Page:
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Investing 101: Understanding types of investment income

Understanding the variety of investment income types can increase your earning potential, without increasing your time and effort. But it’s where you choose to invest that holds the key to transforming your financial gains and optimizing your tax situation.

Investments can earn higher returns than savings accounts, but of course, there's a catch: Those higher returns for investments aren't guaranteed. While saving generally involves very little risk, investing can come with a lot of risk. Investing over time and in a variety of different types of investments can help to reduce the risk. When you choose investments, you should consider your own risk capacity and risk tolerance.

Another important consideration should be the types of investments you choose. Stocks, bonds, mutual funds and other types of investments have different risk profiles and are taxed at different rates. So, the investments you choose and how long you own them can affect how much you'll earn and how much income tax you'll owe.

What is investment income?

Investment income is money you earn from buying, owning and selling investments.

There are three basic types of investment income that you should know about:

  • Capital gains
  • Dividends
  • Interest

Understanding these types of investment income may help you choose which investments are a good fit for you.

What are investment capital gains?

Capital gains are a type of investment income that you may earn when you sell an investment that has increased in value since you purchased it. Stocks and stock mutual funds are two examples of investments that may produce capital gains, which are considered income for federal tax purposes. How much you pay in taxes will depend on how long you've held the investment:

  • Short-term gains result from investments you've owned for up to one year and are generally taxed at the same rate as your ordinary income.
  • Long-term gains result from investments you've held longer than one year and are usually taxed at a lower rate.

Before you sell an investment, any capital gain (or loss) that you have is said to be "on paper" because the investment's value may still change. When you sell the investment, your gain (or loss) is assured and said to be "realized."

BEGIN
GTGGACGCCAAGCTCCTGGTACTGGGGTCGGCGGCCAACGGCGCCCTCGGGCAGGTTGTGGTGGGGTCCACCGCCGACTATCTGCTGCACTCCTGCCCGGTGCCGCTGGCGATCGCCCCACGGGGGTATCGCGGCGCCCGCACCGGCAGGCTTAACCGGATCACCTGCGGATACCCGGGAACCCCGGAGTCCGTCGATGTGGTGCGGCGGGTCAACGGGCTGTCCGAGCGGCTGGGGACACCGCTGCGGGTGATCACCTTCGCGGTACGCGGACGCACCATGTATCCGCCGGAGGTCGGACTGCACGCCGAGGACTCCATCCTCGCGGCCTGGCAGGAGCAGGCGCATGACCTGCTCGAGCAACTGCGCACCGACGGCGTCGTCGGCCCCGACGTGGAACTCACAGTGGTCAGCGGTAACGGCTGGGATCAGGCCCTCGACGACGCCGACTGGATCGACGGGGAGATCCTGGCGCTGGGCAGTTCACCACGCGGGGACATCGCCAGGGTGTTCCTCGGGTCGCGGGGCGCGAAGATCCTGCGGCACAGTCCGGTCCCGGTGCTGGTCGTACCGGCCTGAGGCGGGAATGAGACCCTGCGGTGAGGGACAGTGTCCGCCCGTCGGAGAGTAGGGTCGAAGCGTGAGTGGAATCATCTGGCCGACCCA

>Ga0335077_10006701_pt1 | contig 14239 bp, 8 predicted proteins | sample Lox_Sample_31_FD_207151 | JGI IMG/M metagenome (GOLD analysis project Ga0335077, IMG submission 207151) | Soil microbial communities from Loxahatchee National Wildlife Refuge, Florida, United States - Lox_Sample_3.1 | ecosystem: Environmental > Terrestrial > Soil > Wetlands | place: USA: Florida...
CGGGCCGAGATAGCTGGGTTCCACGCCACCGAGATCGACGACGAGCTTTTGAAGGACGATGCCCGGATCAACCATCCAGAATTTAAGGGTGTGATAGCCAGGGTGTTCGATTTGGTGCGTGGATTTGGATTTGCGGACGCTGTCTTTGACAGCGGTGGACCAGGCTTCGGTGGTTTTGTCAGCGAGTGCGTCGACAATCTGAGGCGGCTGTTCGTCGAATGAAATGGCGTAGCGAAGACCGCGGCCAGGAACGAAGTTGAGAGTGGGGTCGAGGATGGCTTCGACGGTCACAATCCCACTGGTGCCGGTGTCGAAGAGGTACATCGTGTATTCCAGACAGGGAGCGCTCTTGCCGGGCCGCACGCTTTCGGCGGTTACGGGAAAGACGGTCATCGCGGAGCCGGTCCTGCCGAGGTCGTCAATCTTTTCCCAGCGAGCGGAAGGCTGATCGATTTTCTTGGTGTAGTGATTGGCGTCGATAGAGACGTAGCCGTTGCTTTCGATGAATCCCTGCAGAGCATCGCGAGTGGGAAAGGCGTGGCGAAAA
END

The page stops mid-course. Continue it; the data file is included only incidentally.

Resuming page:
If you buy individual stocks, you control when you realize your capital gains (or losses). If you invest in mutual funds, your funds will accumulate the capital gains, if any, and distribute them to you, usually at the end of each year.

What are investment dividends?

Profitable corporations sometimes choose to distribute some or all of their profits to their shareholders in the form of a dividend rather than reinvest those funds in their operations. If you're an investor in that corporation, you may receive cash or additional shares when a dividend is distributed.
For income tax purposes, dividends may be taxed at different rates depending on how they’re classified by the IRS. Your tax rate for dividend income may also depend on your income bracket and filing status.

What is investment interest?

Interest is a type of income that you may earn from investments that involve debt, such as government or corporate bonds. When you invest in debt instruments, you're in the position of the lender, not the borrower. That means you earn interest rather than pay it. How much interest bond issuers pay their investors usually depends on the overall level of market rates and the perceived risk of the bonds, among other factors.

Corporate bonds tend to be riskier and pay higher rates than government bonds, but they're generally fully taxable. Government bonds may be exempt from federal, state or local income tax.

You can buy bonds directly from issuers or on secondary markets where bonds are traded after they're issued or through bond mutual funds.

Other Types of Investment Income

Stocks, bonds and mutual funds aren't the only types of investments that can generate investment income. In fact, there are other options you may also want to consider. Here are some examples:

  • Real estate, which may earn rental income.
  • Intellectual property, which may earn royalties.
  • Annuities, which are a type of insurance.
  • Business partnerships, which may distribute profits.
  • Commodities and futures, which may generate gains from changes in market prices.

Investing can be complicated. That's why many people choose to invest with a professional advisor or through an automated investment service. Whether you choose to get help or become a DIY investor, taking the first steps can set you on a path toward a lifetime of investment success.

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